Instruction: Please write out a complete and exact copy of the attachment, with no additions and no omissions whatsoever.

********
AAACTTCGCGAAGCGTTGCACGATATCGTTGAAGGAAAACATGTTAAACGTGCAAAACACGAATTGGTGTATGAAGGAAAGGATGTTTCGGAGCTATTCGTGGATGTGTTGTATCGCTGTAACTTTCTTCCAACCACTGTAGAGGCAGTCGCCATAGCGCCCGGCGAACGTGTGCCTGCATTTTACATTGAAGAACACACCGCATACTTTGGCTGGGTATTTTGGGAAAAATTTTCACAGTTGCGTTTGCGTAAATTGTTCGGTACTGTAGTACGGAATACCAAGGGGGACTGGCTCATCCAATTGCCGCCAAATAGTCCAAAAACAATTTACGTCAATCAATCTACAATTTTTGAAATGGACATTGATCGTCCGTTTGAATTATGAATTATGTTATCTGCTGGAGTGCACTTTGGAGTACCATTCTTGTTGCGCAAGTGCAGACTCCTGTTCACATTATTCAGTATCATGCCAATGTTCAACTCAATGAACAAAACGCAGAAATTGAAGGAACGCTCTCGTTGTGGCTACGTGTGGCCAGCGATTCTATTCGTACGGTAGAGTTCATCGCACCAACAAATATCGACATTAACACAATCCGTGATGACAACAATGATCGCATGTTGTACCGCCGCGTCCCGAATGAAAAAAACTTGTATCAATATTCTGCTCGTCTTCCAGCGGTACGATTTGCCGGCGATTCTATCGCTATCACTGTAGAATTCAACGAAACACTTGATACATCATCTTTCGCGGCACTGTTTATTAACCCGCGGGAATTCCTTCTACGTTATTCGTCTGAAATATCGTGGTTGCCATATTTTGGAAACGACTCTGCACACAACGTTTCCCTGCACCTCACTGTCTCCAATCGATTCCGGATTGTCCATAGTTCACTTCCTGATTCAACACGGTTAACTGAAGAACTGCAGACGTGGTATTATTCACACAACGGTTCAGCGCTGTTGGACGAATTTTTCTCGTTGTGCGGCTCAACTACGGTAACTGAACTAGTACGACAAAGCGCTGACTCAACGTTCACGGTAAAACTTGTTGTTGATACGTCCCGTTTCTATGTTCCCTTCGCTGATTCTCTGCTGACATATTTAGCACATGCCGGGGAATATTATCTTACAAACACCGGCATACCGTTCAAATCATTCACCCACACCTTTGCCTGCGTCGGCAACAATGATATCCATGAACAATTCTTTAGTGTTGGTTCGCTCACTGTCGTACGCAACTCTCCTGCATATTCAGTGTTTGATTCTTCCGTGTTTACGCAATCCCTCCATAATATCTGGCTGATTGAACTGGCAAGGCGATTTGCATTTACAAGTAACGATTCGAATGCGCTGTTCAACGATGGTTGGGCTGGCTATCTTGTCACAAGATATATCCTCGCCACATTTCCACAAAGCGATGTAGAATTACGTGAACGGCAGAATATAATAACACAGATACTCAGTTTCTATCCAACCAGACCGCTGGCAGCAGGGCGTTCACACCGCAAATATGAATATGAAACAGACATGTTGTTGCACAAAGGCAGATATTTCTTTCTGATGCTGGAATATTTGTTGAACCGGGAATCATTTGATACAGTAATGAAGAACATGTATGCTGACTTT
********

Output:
AAACTTCGCGAAGCGTTGCACGATATCGTTGAAGGAAAACATGTTAAACGTGCAAAACACGAATTGGTGTATGAAGGAAAGGATGTTTCGGAGCTATTCGTGGATGTGTTGTATCGCTGTAACTTTCTTCCAACCACTGTAGAGGCAGTCGCCATAGCGCCCGGCGAACGTGTGCCTGCATTTTACATTGAAGAACACACCGCATACTTTGGCTGGGTATTTTGGGAAAAATTTTCACAGTTGCGTTTGCGTAAATTGTTCGGTACTGTAGTACGGAATACCAAGGGGGACTGGCTCATCCAATTGCCGCCAAATAGTCCAAAAACAATTTACGTCAATCAATCTACAATTTTTGAAATGGACATTGATCGTCCGTTTGAATTATGAATTATGTTATCTGCTGGAGTGCACTTTGGAGTACCATTCTTGTTGCGCAAGTGCAGACTCCTGTTCACATTATTCAGTATCATGCCAATGTTCAACTCAATGAACAAAACGCAGAAATTGAAGGAACGCTCTCGTTGTGGCTACGTGTGGCCAGCGATTCTATTCGTACGGTAGAGTTCATCGCACCAACAAATATCGACATTAACACAATCCGTGATGACAACAATGATCGCATGTTGTACCGCCGCGTCCCGAATGAAAAAAACTTGTATCAATATTCTGCTCGTCTTCCAGCGGTACGATTTGCCGGCGATTCTATCGCTATCACTGTAGAATTCAACGAAACACTTGATACATCATCTTTCGCGGCACTGTTTATTAACCCGCGGGAATTCCTTCTACGTTATTCGTCTGAAATATCGTGGTTGCCATATTTTGGAAACGACTCTGCACACAACGTTTCCCTGCACCTCACTGTCTCCAATCGATTCCGGATTGTCCATAGTTCACTTCCTGATTCAACACGGTTAACTGAAGAACTGCAGACGTGGTATTATTCACACAACGGTTCAGCGCTGTTGGACGAATTTTTCTCGTTGTGCGGCTCAACTACGGTAACTGAACTAGTACGACAAAGCGCTGACTCAACGTTCACGGTAAAACTTGTTGTTGATACGTCCCGTTTCTATGTTCCCTTCGCTGATTCTCTGCTGACATATTTAGCACATGCCGGGGAATATTATCTTACAAACACCGGCATACCGTTCAAATCATTCACCCACACCTTTGCCTGCGTCGGCAACAATGATATCCATGAACAATTCTTTAGTGTTGGTTCGCTCACTGTCGTACGCAACTCTCCTGCATATTCAGTGTTTGATTCTTCCGTGTTTACGCAATCCCTCCATAATATCTGGCTGATTGAACTGGCAAGGCGATTTGCATTTACAAGTAACGATTCGAATGCGCTGTTCAACGATGGTTGGGCTGGCTATCTTGTCACAAGATATATCCTCGCCACATTTCCACAAAGCGATGTAGAATTACGTGAACGGCAGAATATAATAACACAGATACTCAGTTTCTATCCAACCAGACCGCTGGCAGCAGGGCGTTCACACCGCAAATATGAATATGAAACAGACATGTTGTTGCACAAAGGCAGATATTTCTTTCTGATGCTGGAATATTTGTTGAACCGGGAATCATTTGATACAGTAATGAAGAACATGTATGCTGACTTT